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definition - Tsukuba,_Ibaraki

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Tsukuba, Ibaraki

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Tsukuba
つくば
—  Special city  —
つくば市 · Tsukuba

Flag
Location of Tsukuba in Ibaraki

Tsukuba
Coordinates: 36°2′N 140°4′E / 36.033°N 140.067°E / 36.033; 140.067
CountryJapan
RegionKantō
PrefectureIbaraki
Government
 - MayorKen'ichi Ichihara
Area
 - Total284.07 km2 (109.7 sq mi)
Population
(January 2008)
207,394
 - Density730/km2 (1,890.7/sq mi)
City Symbols
 - TreeJapanese zelkova
 - FlowerHoshizaki-yukinoshita (Saxifraga stolonifera Curtis f. aptera (Makino) H.Hara)
 - BirdUral owl
WebsiteCity of Tsukuba
Phone number029-836-1111
Address

4741 Yatabe, Tsukuba-shi, Ibaraki-ken
305-8555

Tsukuba Center, in the city central district
One of the buildings at the University of Tsukuba
The Tsukuba Express
Mount Tsukuba

Tsukuba (つくば市 Tsukuba-shi?) is a city located in Ibaraki Prefecture, Japan. It is known as the location of the Tsukuba Science City (筑波研究学園都市 Tsukuba Kenkyū Gakuen Toshi?), a planned city developed in the 1960s.

As of 2008, the city has an estimated population of 207,394 and a population density of 730 persons per km². Its total area is 284.07 km². Tsukuba is sometimes considered part of the Greater Tokyo Area.

Mount Tsukuba, particularly well-known for its toad-shaped Shinto shrine, is located near the city. Also found there is the Tsukuba Circuit, a popular short racetrack which hosts the D1 Grand Prix and other motorsports events.

Tsukuba is a twin city of Irvine, California, Milpitas, California, and Cambridge, Massachusetts[1][2] in the United States of America.

Contents

History

Tsukuba Science City represents one of the world's largest coordinated attempts to accelerate the rate of and improve the quality of scientific discovery. The city was closely modeled on other planned cities and science developments, including Brasilia, Novosibirsk's Akademgorodok, Bethesda, and Palo Alto. The city was founded by the merger of Ōho, Sakura, Toyosato, and Yatabe.

Beginning in the 1960s, the area was designated for development. Construction of the city centre, the University of Tsukuba and 46 public basic scientific research laboratories began in the 1970s. The city became operational in the 1980s to stimulate scientific discovery. Its constituent municipalities were administratively united in 1987. By the year 2000, the city's 60 national research institutes and two universities had been grouped into five zones: higher education and training, construction research, physical science and engineering research, biological and agricultural research, and common (public) facilities. These zones were surrounded by more than 240 private research facilities. Among the most prominent institutions are the University of Tsukuba (1973; formerly Tokyo University of Education); the High Energy Accelerator Research Organization (KEK); the Electrotechnical Laboratory; the Mechanical Engineering Laboratory; and the National Institute of Materials and Chemical Research. The city has an international flair, with about 3,000 foreign students and researchers from as many as 90 countries living in Tsukuba at any one time.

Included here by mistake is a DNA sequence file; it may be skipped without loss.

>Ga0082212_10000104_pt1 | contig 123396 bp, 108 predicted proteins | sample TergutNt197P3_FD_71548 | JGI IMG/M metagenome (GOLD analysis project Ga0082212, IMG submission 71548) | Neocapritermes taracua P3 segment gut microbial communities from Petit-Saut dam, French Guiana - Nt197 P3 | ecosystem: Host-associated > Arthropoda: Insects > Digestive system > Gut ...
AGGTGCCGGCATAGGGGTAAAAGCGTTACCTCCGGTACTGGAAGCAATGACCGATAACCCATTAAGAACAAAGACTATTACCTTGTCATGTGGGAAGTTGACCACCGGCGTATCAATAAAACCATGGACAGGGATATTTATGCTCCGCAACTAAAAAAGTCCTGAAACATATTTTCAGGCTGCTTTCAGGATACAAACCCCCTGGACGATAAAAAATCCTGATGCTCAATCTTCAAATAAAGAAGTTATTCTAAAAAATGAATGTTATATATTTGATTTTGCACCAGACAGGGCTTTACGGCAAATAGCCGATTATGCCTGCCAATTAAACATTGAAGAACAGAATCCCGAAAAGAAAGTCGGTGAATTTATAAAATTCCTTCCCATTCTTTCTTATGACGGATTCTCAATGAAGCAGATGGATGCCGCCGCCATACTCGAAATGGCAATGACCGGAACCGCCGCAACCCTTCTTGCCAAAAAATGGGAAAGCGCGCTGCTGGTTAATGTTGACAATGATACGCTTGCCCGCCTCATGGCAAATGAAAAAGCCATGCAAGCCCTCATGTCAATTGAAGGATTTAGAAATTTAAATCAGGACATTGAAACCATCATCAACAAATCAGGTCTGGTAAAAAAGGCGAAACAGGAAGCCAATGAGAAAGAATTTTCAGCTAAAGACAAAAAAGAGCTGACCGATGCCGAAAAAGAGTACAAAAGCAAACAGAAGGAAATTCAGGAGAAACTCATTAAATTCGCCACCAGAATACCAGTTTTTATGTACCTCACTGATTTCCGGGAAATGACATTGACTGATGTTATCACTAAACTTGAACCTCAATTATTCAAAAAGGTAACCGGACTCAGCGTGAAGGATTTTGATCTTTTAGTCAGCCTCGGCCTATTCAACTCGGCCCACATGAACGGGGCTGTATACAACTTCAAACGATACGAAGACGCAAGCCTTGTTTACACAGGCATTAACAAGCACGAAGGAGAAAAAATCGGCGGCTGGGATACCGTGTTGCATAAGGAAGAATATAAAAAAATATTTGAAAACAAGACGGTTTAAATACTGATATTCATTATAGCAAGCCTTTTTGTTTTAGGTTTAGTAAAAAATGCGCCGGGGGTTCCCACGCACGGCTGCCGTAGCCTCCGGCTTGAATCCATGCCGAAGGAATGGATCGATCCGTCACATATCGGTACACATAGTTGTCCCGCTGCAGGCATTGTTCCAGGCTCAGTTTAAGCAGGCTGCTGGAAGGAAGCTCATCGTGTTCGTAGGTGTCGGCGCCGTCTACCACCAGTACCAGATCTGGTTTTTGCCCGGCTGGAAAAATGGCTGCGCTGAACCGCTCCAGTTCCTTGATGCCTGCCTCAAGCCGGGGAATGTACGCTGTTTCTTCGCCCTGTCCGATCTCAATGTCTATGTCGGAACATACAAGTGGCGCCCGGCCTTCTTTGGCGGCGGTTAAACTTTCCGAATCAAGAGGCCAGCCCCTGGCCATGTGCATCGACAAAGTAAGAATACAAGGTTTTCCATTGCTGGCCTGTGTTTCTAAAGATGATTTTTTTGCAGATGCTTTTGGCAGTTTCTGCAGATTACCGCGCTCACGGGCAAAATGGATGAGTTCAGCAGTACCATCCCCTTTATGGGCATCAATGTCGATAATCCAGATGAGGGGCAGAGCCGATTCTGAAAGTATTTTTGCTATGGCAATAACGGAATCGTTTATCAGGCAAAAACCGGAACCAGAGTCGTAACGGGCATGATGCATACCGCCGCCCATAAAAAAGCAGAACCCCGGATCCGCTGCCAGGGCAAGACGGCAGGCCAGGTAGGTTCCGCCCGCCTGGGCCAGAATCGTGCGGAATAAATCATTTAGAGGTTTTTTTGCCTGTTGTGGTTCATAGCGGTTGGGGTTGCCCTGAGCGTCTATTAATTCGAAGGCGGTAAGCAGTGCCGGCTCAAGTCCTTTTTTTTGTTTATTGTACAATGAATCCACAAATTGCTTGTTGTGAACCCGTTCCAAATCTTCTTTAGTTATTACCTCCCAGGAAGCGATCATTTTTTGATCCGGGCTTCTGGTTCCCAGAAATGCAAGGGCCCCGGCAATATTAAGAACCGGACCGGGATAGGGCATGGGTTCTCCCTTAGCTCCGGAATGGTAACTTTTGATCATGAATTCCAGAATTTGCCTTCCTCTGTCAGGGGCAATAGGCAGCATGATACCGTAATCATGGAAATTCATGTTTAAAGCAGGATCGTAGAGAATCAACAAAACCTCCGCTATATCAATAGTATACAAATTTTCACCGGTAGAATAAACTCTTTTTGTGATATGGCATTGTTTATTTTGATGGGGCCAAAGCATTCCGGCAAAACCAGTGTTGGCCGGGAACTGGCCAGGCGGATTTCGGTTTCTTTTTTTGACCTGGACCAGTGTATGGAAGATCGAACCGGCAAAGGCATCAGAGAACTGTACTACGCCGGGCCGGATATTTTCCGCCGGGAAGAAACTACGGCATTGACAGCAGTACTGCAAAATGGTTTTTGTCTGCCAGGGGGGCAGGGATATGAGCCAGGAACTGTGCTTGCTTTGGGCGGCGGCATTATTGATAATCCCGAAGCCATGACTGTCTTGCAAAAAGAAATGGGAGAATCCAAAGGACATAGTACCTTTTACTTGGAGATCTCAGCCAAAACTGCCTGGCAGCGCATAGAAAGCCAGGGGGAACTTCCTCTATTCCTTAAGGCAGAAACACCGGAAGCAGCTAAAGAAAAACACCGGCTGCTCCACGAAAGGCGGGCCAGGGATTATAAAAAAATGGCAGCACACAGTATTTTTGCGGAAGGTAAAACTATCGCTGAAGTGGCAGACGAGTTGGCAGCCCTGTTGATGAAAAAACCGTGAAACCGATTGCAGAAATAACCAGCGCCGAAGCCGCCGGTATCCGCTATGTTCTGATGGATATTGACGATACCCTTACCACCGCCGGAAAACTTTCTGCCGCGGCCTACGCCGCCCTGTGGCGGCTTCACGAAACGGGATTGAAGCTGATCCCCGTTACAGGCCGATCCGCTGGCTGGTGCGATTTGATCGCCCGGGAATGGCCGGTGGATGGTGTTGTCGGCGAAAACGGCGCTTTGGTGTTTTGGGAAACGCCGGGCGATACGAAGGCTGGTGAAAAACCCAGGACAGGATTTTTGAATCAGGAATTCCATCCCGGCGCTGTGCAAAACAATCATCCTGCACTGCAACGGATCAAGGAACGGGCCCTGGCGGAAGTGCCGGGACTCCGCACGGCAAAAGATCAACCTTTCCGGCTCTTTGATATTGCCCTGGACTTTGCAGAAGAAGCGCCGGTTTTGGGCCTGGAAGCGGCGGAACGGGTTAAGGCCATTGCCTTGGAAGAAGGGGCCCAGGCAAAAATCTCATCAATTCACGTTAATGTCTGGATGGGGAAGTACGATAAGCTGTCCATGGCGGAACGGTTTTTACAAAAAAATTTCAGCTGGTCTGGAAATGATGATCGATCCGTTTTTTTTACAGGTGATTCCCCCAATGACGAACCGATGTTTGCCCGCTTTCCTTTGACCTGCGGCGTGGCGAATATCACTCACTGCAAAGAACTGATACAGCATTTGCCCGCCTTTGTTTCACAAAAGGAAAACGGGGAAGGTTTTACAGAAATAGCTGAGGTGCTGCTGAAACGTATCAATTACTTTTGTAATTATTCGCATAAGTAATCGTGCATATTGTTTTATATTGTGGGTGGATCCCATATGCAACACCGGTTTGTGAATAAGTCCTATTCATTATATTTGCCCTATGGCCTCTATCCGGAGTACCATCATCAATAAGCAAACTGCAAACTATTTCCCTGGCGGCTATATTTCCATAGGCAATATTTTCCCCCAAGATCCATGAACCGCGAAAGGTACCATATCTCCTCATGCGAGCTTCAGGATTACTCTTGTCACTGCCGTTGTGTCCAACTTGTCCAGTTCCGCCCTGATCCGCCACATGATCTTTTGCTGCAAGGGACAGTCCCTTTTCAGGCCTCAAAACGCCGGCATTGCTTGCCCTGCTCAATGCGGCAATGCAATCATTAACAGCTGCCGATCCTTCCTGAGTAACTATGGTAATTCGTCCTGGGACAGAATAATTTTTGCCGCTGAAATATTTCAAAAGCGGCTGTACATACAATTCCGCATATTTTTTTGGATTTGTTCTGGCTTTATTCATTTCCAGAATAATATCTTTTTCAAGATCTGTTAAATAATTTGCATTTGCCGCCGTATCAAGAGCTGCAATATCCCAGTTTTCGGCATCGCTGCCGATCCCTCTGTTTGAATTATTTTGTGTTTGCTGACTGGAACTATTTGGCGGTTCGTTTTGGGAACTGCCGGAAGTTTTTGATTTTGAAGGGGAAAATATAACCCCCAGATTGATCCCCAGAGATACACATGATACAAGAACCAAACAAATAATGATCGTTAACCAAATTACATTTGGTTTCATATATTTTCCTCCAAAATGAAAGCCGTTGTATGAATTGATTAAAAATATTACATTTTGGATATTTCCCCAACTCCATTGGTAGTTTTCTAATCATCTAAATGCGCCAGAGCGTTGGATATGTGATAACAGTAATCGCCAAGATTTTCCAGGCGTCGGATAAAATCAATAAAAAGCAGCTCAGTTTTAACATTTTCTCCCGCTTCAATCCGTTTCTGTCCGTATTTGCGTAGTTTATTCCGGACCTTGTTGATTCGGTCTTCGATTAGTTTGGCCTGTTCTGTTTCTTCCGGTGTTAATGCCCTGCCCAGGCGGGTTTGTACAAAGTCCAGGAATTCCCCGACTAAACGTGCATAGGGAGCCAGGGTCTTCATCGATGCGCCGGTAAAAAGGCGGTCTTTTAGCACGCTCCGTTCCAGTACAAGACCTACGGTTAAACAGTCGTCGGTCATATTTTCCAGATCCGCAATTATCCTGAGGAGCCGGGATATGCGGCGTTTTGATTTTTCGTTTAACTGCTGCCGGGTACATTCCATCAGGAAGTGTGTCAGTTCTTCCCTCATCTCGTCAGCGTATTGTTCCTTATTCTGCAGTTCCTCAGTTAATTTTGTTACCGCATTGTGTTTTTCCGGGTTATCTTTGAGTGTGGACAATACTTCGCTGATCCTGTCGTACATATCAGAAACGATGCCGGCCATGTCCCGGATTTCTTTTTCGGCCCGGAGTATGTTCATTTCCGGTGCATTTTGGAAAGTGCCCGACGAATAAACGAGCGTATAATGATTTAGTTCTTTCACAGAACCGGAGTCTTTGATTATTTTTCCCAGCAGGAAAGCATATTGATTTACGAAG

Over the past several decades, nearly half of Japan's public research and development budget has been spent in Tsukuba. Important scientific breakthroughs by its researchers include the identification and specification of the molecular structure of superconducting materials, the development of organic optical films that alter their electrical conductivity in response to changing light, and the creation of extreme high-pressure vacuum chambers. Tsukuba has become one of the world's key sites for government-industry collaborations in basic research. Earthquake safety, environmental degradation, studies of roadways, fermentation science, microbiology, and plant genetics are some of the broad research topics having close public-private partnerships.

Tsukuba hosted the Expo '85 world's fair in 1985. A full-scale, working rocket in the city park commemorated the event.

Key reference: James W. Dearing (1995). Growing a Japanese Science City: Communication in Scientific Research. London: Routledge.

Transportation

On August 24, 2005, a rail service called the Tsukuba Express, or simply "TX", opened. Operated by the Metropolitan Intercity Railway Company, it provides Tsukuba with a rapid connection to Akihabara Station in Tokyo. It takes 45 minutes to travel between Tsukuba Station and Akihabara Station.

The bus center, in the same area as the TX, offers intracity transport as well as travel to stations in nearby towns and to major stations throughout Kantō.

Tsukuba is also located on the Joban Expressway, the express tollway which runs between Tokyo and Mito.

The closest major airport is Narita International Airport; Tokyo International Airport is also accessible from the city via a bus that carries people daily from the airport to the city's center. A new domestic airport is being built in nearby Omitama, Ibaraki which will connect with Sapporo, Hokkaido, Naha, Okinawa, Osaka, Osaka, and Fukuoka, Fukuoka.

Research institutes in Tsukuba

Museums in Tsukuba

Name in kanji

Tsukuba (つくば?) is one of a small number of hiragana cities in Japan whose names are written in hiragana rather than kanji (Chinese characters). When written in kanji, it is rendered "筑波."

Notes

  1. ^ "A Message from the Peace Commission: Information on Cambridge's Sister Cities," February 15, 2008. Retrieved 2008-10-12.
  2. ^ Richard Thompson. "Looking to strengthen family ties with 'sister cities'," Boston Globe, October 12, 2008. Retrieved 2008-10-12.

External links


 

All translations of Tsukuba,_Ibaraki


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